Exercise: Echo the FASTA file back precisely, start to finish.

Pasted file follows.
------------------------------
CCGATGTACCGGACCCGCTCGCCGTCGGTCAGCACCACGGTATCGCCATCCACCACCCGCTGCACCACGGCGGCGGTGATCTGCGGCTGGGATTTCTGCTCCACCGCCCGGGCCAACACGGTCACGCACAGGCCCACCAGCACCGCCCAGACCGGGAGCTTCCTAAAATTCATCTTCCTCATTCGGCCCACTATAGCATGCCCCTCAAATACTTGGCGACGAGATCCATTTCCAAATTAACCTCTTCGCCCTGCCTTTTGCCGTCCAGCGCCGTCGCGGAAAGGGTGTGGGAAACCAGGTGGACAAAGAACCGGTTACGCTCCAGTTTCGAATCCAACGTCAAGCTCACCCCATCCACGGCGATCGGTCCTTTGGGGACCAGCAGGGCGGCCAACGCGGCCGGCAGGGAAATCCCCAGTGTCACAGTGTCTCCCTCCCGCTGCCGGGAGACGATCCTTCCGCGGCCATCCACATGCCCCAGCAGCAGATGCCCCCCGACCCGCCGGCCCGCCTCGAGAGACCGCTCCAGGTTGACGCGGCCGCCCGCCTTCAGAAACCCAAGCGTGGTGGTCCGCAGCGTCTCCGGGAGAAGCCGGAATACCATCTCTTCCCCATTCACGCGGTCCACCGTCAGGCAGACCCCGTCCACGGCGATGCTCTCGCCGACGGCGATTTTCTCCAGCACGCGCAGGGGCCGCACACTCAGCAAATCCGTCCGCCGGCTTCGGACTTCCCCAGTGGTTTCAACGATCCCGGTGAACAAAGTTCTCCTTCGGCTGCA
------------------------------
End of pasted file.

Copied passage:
CCGATGTACCGGACCCGCTCGCCGTCGGTCAGCACCACGGTATCGCCATCCACCACCCGCTGCACCACGGCGGCGGTGATCTGCGGCTGGGATTTCTGCTCCACCGCCCGGGCCAACACGGTCACGCACAGGCCCACCAGCACCGCCCAGACCGGGAGCTTCCTAAAATTCATCTTCCTCATTCGGCCCACTATAGCATGCCCCTCAAATACTTGGCGACGAGATCCATTTCCAAATTAACCTCTTCGCCCTGCCTTTTGCCGTCCAGCGCCGTCGCGGAAAGGGTGTGGGAAACCAGGTGGACAAAGAACCGGTTACGCTCCAGTTTCGAATCCAACGTCAAGCTCACCCCATCCACGGCGATCGGTCCTTTGGGGACCAGCAGGGCGGCCAACGCGGCCGGCAGGGAAATCCCCAGTGTCACAGTGTCTCCCTCCCGCTGCCGGGAGACGATCCTTCCGCGGCCATCCACATGCCCCAGCAGCAGATGCCCCCCGACCCGCCGGCCCGCCTCGAGAGACCGCTCCAGGTTGACGCGGCCGCCCGCCTTCAGAAACCCAAGCGTGGTGGTCCGCAGCGTCTCCGGGAGAAGCCGGAATACCATCTCTTCCCCATTCACGCGGTCCACCGTCAGGCAGACCCCGTCCACGGCGATGCTCTCGCCGACGGCGATTTTCTCCAGCACGCGCAGGGGCCGCACACTCAGCAAATCCGTCCGCCGGCTTCGGACTTCCCCAGTGGTTTCAACGATCCCGGTGAACAAAGTTCTCCTTCGGCTGCA